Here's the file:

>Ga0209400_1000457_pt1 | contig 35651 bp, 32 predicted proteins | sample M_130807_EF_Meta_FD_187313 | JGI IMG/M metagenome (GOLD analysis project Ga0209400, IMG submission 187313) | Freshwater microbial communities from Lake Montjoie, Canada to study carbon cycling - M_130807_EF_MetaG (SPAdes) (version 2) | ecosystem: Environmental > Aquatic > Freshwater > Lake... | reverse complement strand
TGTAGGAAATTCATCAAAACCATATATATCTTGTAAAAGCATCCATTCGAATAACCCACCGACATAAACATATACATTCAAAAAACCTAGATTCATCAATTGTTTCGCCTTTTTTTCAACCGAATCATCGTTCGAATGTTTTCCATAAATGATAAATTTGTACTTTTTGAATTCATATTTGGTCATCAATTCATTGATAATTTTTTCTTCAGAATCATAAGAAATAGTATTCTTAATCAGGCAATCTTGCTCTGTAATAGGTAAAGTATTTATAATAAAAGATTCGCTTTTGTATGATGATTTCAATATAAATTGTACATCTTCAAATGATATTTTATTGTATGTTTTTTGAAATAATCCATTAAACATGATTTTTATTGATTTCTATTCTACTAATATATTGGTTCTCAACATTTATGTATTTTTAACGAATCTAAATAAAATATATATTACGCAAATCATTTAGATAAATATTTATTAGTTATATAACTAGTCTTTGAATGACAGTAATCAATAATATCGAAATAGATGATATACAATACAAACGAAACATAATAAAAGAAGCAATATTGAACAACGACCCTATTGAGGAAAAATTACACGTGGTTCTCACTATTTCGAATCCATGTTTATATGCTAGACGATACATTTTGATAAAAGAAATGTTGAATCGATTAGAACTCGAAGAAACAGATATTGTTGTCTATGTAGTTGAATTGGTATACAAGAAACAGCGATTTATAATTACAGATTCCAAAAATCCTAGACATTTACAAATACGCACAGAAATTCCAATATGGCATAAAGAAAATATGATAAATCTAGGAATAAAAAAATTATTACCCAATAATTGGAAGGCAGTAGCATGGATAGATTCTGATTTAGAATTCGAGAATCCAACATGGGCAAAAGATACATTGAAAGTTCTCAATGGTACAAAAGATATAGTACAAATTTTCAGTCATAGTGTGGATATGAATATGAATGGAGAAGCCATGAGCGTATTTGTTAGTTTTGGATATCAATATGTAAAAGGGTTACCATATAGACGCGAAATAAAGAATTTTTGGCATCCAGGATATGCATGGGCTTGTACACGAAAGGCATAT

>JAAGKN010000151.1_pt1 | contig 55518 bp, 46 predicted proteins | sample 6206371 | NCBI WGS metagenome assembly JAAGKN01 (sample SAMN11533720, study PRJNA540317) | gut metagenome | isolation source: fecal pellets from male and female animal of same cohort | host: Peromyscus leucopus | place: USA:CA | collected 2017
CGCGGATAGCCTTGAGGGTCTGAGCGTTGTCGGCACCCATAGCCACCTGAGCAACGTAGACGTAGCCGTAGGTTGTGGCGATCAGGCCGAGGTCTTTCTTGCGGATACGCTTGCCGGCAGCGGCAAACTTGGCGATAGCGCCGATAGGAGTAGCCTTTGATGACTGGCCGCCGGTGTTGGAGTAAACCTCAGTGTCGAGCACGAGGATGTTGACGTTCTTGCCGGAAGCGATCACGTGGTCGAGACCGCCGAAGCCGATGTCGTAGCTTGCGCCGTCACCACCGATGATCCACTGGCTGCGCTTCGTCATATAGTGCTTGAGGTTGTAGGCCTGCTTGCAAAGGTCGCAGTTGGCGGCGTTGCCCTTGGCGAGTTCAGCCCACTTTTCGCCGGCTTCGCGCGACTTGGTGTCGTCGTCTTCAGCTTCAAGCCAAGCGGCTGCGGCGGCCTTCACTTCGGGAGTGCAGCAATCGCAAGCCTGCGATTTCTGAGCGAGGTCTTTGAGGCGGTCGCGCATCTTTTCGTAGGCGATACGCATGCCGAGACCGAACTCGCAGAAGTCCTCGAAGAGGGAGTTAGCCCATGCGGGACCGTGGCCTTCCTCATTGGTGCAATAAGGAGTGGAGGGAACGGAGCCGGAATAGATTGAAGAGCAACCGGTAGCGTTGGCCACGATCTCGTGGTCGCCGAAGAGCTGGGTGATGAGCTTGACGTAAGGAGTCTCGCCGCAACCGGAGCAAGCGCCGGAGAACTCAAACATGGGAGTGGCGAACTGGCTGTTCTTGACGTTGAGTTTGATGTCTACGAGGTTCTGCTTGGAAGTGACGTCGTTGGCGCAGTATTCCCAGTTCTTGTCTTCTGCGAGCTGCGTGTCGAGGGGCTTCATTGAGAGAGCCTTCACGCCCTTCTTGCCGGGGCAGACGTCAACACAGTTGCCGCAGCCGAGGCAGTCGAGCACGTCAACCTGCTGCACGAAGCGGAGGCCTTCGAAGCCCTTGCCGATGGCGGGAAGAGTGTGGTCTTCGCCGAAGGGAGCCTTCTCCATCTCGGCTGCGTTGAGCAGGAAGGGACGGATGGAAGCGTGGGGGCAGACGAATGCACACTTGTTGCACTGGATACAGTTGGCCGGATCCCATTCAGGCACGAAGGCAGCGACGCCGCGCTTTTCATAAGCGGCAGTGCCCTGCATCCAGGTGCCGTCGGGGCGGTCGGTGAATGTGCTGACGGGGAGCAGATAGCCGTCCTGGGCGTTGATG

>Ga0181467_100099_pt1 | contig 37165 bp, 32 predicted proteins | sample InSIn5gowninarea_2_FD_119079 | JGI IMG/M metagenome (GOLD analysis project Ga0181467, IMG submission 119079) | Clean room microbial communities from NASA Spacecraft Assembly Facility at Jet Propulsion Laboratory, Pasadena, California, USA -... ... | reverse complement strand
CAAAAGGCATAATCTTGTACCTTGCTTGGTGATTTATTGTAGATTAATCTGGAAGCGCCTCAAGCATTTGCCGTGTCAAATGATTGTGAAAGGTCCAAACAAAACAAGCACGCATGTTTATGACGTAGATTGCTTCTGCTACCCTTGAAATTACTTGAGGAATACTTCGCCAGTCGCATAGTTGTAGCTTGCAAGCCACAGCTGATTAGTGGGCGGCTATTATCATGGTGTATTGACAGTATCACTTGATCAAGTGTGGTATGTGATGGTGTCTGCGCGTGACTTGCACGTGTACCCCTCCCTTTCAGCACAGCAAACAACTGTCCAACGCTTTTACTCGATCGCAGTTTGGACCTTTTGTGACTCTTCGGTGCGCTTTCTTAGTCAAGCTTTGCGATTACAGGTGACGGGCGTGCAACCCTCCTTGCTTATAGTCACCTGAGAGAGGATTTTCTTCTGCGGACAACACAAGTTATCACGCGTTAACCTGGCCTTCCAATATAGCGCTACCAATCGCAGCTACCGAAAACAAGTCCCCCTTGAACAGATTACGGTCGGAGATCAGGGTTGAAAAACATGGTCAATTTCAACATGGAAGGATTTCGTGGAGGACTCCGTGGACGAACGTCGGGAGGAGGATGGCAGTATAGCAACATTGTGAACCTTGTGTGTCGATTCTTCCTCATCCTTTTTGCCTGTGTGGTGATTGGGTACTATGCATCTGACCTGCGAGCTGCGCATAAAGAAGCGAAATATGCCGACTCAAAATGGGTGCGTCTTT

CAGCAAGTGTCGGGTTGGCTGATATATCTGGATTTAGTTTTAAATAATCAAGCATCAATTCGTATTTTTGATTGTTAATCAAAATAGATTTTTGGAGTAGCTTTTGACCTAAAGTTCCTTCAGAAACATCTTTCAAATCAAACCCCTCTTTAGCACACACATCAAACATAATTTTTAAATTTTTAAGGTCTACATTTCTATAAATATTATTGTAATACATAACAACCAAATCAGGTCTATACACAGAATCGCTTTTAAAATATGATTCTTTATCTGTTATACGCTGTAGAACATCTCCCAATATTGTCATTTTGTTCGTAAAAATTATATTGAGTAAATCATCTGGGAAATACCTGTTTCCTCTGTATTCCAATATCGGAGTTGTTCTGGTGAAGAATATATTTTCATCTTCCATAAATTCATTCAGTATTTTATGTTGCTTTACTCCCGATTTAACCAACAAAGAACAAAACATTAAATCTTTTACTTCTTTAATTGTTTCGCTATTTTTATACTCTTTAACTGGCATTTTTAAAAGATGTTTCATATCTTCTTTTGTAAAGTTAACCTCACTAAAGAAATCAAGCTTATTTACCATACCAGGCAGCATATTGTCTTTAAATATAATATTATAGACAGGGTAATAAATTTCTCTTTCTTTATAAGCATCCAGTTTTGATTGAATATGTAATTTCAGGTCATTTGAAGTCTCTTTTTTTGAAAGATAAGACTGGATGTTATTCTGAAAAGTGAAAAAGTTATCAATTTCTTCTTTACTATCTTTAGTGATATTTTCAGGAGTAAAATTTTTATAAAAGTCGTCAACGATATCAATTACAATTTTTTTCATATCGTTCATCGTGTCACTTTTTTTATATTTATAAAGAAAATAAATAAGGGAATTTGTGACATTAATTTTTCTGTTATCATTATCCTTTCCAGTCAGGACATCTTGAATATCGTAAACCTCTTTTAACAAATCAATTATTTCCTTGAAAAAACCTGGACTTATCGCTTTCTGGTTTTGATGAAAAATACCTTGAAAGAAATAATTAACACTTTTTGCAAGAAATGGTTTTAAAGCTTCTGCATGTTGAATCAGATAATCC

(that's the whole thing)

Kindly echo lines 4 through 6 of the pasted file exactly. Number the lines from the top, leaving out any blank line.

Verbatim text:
CGCGGATAGCCTTGAGGGTCTGAGCGTTGTCGGCACCCATAGCCACCTGAGCAACGTAGACGTAGCCGTAGGTTGTGGCGATCAGGCCGAGGTCTTTCTTGCGGATACGCTTGCCGGCAGCGGCAAACTTGGCGATAGCGCCGATAGGAGTAGCCTTTGATGACTGGCCGCCGGTGTTGGAGTAAACCTCAGTGTCGAGCACGAGGATGTTGACGTTCTTGCCGGAAGCGATCACGTGGTCGAGACCGCCGAAGCCGATGTCGTAGCTTGCGCCGTCACCACCGATGATCCACTGGCTGCGCTTCGTCATATAGTGCTTGAGGTTGTAGGCCTGCTTGCAAAGGTCGCAGTTGGCGGCGTTGCCCTTGGCGAGTTCAGCCCACTTTTCGCCGGCTTCGCGCGACTTGGTGTCGTCGTCTTCAGCTTCAAGCCAAGCGGCTGCGGCGGCCTTCACTTCGGGAGTGCAGCAATCGCAAGCCTGCGATTTCTGAGCGAGGTCTTTGAGGCGGTCGCGCATCTTTTCGTAGGCGATACGCATGCCGAGACCGAACTCGCAGAAGTCCTCGAAGAGGGAGTTAGCCCATGCGGGACCGTGGCCTTCCTCATTGGTGCAATAAGGAGTGGAGGGAACGGAGCCGGAATAGATTGAAGAGCAACCGGTAGCGTTGGCCACGATCTCGTGGTCGCCGAAGAGCTGGGTGATGAGCTTGACGTAAGGAGTCTCGCCGCAACCGGAGCAAGCGCCGGAGAACTCAAACATGGGAGTGGCGAACTGGCTGTTCTTGACGTTGAGTTTGATGTCTACGAGGTTCTGCTTGGAAGTGACGTCGTTGGCGCAGTATTCCCAGTTCTTGTCTTCTGCGAGCTGCGTGTCGAGGGGCTTCATTGAGAGAGCCTTCACGCCCTTCTTGCCGGGGCAGACGTCAACACAGTTGCCGCAGCCGAGGCAGTCGAGCACGTCAACCTGCTGCACGAAGCGGAGGCCTTCGAAGCCCTTGCCGATGGCGGGAAGAGTGTGGTCTTCGCCGAAGGGAGCCTTCTCCATCTCGGCTGCGTTGAGCAGGAAGGGACGGATGGAAGCGTGGGGGCAGACGAATGCACACTTGTTGCACTGGATACAGTTGGCCGGATCCCATTCAGGCACGAAGGCAGCGACGCCGCGCTTTTCATAAGCGGCAGTGCCCTGCATCCAGGTGCCGTCGGGGCGGTCGGTGAATGTGCTGACGGGGAGCAGATAGCCGTCCTGGGCGTTGATG

>Ga0181467_100099_pt1 | contig 37165 bp, 32 predicted proteins | sample InSIn5gowninarea_2_FD_119079 | JGI IMG/M metagenome (GOLD analysis project Ga0181467, IMG submission 119079) | Clean room microbial communities from NASA Spacecraft Assembly Facility at Jet Propulsion Laboratory, Pasadena, California, USA -... ... | reverse complement strand
CAAAAGGCATAATCTTGTACCTTGCTTGGTGATTTATTGTAGATTAATCTGGAAGCGCCTCAAGCATTTGCCGTGTCAAATGATTGTGAAAGGTCCAAACAAAACAAGCACGCATGTTTATGACGTAGATTGCTTCTGCTACCCTTGAAATTACTTGAGGAATACTTCGCCAGTCGCATAGTTGTAGCTTGCAAGCCACAGCTGATTAGTGGGCGGCTATTATCATGGTGTATTGACAGTATCACTTGATCAAGTGTGGTATGTGATGGTGTCTGCGCGTGACTTGCACGTGTACCCCTCCCTTTCAGCACAGCAAACAACTGTCCAACGCTTTTACTCGATCGCAGTTTGGACCTTTTGTGACTCTTCGGTGCGCTTTCTTAGTCAAGCTTTGCGATTACAGGTGACGGGCGTGCAACCCTCCTTGCTTATAGTCACCTGAGAGAGGATTTTCTTCTGCGGACAACACAAGTTATCACGCGTTAACCTGGCCTTCCAATATAGCGCTACCAATCGCAGCTACCGAAAACAAGTCCCCCTTGAACAGATTACGGTCGGAGATCAGGGTTGAAAAACATGGTCAATTTCAACATGGAAGGATTTCGTGGAGGACTCCGTGGACGAACGTCGGGAGGAGGATGGCAGTATAGCAACATTGTGAACCTTGTGTGTCGATTCTTCCTCATCCTTTTTGCCTGTGTGGTGATTGGGTACTATGCATCTGACCTGCGAGCTGCGCATAAAGAAGCGAAATATGCCGACTCAAAATGGGTGCGTCTTT